UPMC Does Not Care About the Employees Who Look After People in Crisis
By Sam Tillman
I’m a Milieu Therapist at Western Psychiatric Hospital. I do direct patient care, so I’m there if a patient has a breakdown or becomes violent, and I also run therapeutic groups and things like that. This is a tough job, no one gets into this kind of work because they think it will be easy. But what you do expect is for hospital management to treat their workers with dignity and respect and make sure you can do the job as safely as possible.
At our workplace, the biggest problem in keeping staff safe is lack of staffing. There just aren’t enough of us to keep each other safe. I’ve been physically attacked by patients and I’ve been sexually assaulted by patients. Working in psych, you’re going to be dealing with patients with mental disturbances — that’s the job. But what can be avoided is having a staff person alone on a floor. And sometimes that person is a pull from another unit, so then you’re there by yourself with patients who you don’t know, and you’re coming in not knowing what patients have been dealing with that day, so you don’t know what you’re getting into. That’s where a lot of violence occurs, and that is avoidable.
I’m from West Virginia, and when I moved to Pittsburgh I was looking for UPMC jobs because I know they’re a big employer. I was excited to get the job at Western Psych because I really care about this kind of work and want to be at an in-patient facility. The job has not turned out to be what I expected. UPMC did not prepare me for the level of violence I would be exposed to and they definitely did not prepare me for the level of disregard management shows for workers.
They don’t pay us enough for the high level of care we provide and the danger we face. Time and time again we raise these issues with management; we’ve told them we need more staffing, more precautions, better control over where we’re going to be working. The go-to response is: “we hear you, we’re seeing what we can do.” And then nothing changes. It’s a polite non-answer.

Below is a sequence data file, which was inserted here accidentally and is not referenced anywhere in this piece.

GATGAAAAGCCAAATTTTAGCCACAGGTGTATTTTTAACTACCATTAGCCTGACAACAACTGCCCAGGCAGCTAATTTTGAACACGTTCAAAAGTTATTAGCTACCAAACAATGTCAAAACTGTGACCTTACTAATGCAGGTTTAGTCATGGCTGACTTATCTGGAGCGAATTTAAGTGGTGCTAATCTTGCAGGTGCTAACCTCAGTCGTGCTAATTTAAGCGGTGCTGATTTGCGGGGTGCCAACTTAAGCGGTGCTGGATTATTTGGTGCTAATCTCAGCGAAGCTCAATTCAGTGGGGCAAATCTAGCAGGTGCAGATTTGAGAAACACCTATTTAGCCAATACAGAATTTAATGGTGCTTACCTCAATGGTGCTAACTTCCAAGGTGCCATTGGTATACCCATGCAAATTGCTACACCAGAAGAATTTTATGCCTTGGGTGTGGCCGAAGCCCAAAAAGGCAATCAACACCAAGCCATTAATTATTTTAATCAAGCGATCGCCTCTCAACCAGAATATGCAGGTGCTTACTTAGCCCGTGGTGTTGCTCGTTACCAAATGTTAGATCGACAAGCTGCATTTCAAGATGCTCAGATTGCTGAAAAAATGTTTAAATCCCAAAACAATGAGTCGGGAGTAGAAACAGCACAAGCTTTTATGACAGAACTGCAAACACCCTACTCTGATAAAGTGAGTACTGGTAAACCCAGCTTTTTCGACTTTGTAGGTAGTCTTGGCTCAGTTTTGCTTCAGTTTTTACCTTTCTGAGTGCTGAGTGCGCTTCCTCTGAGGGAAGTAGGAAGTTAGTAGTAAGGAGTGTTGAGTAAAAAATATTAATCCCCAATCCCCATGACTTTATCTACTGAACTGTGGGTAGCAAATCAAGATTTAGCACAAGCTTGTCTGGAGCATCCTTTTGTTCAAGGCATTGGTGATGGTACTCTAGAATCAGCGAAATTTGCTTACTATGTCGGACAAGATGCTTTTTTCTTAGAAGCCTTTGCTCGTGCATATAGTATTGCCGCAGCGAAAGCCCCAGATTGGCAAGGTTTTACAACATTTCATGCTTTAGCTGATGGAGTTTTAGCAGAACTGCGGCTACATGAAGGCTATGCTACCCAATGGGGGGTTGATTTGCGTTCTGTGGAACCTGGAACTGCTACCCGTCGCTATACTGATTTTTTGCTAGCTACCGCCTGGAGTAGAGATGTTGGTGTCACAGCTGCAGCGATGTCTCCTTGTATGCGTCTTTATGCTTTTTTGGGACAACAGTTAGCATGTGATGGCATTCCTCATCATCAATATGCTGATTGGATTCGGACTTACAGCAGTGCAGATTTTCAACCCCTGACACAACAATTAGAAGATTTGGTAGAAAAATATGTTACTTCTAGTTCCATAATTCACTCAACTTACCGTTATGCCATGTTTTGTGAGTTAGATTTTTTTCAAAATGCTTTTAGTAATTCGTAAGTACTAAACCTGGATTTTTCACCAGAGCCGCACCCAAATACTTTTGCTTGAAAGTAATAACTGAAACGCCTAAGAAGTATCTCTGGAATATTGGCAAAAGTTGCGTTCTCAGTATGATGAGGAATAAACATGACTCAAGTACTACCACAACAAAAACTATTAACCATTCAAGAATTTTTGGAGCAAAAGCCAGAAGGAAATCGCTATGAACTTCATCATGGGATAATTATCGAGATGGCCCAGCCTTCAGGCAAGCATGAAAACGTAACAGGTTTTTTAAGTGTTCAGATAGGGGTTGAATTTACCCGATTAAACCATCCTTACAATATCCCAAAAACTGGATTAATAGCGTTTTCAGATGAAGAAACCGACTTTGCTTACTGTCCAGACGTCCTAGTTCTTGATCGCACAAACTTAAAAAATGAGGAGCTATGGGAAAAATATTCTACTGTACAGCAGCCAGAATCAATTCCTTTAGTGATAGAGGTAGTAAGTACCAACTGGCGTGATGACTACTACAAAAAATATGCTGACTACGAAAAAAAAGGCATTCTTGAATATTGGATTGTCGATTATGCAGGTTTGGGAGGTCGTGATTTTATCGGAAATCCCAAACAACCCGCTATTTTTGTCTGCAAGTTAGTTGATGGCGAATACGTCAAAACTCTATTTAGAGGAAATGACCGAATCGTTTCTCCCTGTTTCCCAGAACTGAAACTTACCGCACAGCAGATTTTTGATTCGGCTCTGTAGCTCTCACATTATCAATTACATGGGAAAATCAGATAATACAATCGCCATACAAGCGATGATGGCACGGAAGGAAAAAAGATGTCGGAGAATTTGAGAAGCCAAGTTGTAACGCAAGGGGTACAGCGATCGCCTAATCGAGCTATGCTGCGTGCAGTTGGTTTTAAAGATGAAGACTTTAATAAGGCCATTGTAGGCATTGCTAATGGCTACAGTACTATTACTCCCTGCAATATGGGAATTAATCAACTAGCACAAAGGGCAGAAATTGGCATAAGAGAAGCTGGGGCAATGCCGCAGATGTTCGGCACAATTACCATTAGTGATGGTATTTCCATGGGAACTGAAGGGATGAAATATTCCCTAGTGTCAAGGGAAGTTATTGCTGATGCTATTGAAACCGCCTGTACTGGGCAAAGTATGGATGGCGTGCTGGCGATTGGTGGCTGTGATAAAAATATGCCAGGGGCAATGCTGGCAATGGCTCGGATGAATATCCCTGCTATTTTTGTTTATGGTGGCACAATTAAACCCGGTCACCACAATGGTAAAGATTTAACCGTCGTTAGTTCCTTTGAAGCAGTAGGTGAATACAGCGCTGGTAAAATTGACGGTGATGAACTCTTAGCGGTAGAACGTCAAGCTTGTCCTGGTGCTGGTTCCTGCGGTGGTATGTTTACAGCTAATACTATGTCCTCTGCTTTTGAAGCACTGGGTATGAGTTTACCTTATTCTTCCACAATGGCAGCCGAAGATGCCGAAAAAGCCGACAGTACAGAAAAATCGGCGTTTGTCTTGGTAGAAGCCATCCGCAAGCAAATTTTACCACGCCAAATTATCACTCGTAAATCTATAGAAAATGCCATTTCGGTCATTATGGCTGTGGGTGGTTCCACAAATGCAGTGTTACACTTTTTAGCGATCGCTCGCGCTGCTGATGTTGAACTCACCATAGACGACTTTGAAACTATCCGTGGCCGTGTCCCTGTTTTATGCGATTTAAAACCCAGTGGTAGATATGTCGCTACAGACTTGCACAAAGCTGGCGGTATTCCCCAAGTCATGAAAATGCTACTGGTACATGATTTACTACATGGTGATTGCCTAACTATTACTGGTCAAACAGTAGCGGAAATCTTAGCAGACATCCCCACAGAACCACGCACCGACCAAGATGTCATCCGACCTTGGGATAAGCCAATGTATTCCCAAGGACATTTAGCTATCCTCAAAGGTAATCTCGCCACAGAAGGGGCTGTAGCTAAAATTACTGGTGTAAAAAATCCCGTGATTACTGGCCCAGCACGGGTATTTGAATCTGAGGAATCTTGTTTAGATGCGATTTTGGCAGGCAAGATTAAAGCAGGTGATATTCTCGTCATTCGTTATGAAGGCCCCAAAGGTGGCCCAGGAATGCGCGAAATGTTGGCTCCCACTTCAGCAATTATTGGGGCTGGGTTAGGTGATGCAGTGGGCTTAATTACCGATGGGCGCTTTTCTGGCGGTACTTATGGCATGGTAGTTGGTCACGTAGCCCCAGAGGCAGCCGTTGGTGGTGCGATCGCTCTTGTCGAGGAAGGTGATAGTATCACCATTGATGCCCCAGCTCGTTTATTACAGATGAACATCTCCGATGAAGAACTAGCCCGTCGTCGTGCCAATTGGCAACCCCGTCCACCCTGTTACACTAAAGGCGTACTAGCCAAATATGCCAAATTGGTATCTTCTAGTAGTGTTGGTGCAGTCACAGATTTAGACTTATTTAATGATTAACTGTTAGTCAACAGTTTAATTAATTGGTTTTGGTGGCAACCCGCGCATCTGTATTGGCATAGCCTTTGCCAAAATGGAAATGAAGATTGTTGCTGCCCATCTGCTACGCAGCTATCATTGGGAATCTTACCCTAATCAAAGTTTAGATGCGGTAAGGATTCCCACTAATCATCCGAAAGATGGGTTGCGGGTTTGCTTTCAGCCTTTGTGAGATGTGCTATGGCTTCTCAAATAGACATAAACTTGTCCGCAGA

This was already a traumatizing and exhausting job before COVID, but the past year has really highlighted management’s disregard for us. Again, some of the risk at this job is going to be unavoidable. If you have a patient undergoing extreme distress, they’re not going to wear a mask. That’s understandable. But our employers should give us as many tools as they can to keep us safe.
When a unit was exposed to COVID or when someone had symptoms, they would put it on a “yellow” or “red” zone, and they’d tell us to avoid moving through those areas of the hospital, but they would still pull people to that unit then send them back to their units with no extra precautions.
And they kept raising the threshold for what counts as exposure. It got to the point where they were saying it wasn’t exposure if you were directly in physical contact with patients who were positive — if you were wearing a mask and it was less than 15 minutes, they’d say you’re fine. and when you were exposed to their standards, you only got to quarantine once. I had to quarantine twice and the second time I had to use two weeks of PTO.
And for the extremely high risk of our jobs, UPMC has not given us any hazard pay. Even Starbucks was giving hazard pay. We got no hazard pay despite the fact that there was a federal program to provide it for frontline workers like me making less than $20 an hour. UPMC declined to participate in this program.
The truth is, I think we’re disposable for them. There is an extremely high turnover rate as it is, and maybe they think it’s cheaper to keep the status quo than to hire enough staff to keep us safe actually pay what it would take to retain people. I’ve been at Western Psych for three years, and that gives me seniority over a lot of people. Most people burn out, go to an out-patient facility, or leave psych altogether. I’d be lying if I said I haven’t considered it. But I like working with my patients here and I am really committed to increasing workers rights at Western Psych so things can improve for the future.
But as far as UPMC is concerned, Western Psych is the last to receive updates, we’re frequently under-funded, and honestly it seems like UPMC doesn’t care about this facility as much as other hospitals. If I wanted to be cynical I’d say it’s because we tend to serve people who are less privileged. We aren’t performing surgeries that you can bill a lot of money for and so it’s not profitable.
I didn’t get into this work because I want to make corporate hospitals a lot of money. I like helping people. People like myself who have stayed at this job do so because we care about our patients. I believe that people who are dealing with extreme mental health disturbances deserve care and respect. I just wish UPMC respected us and fairly compensated us.
Despite paying lip service to us and calling us “heroes,” UPMC does not care about the employees who look after people in crisis. Not only do they not take care of us, they try to stop us from organizing to take care of ourselves. UPMC is scared of organized labor. They retaliate against people for talking about the union. They spend a lot of time trying to prevent us from organizing. Just how committed they are to preventing us from unionizing shows that organized labor is powerful, shows that when we work together, we can improve care and improve our working conditions.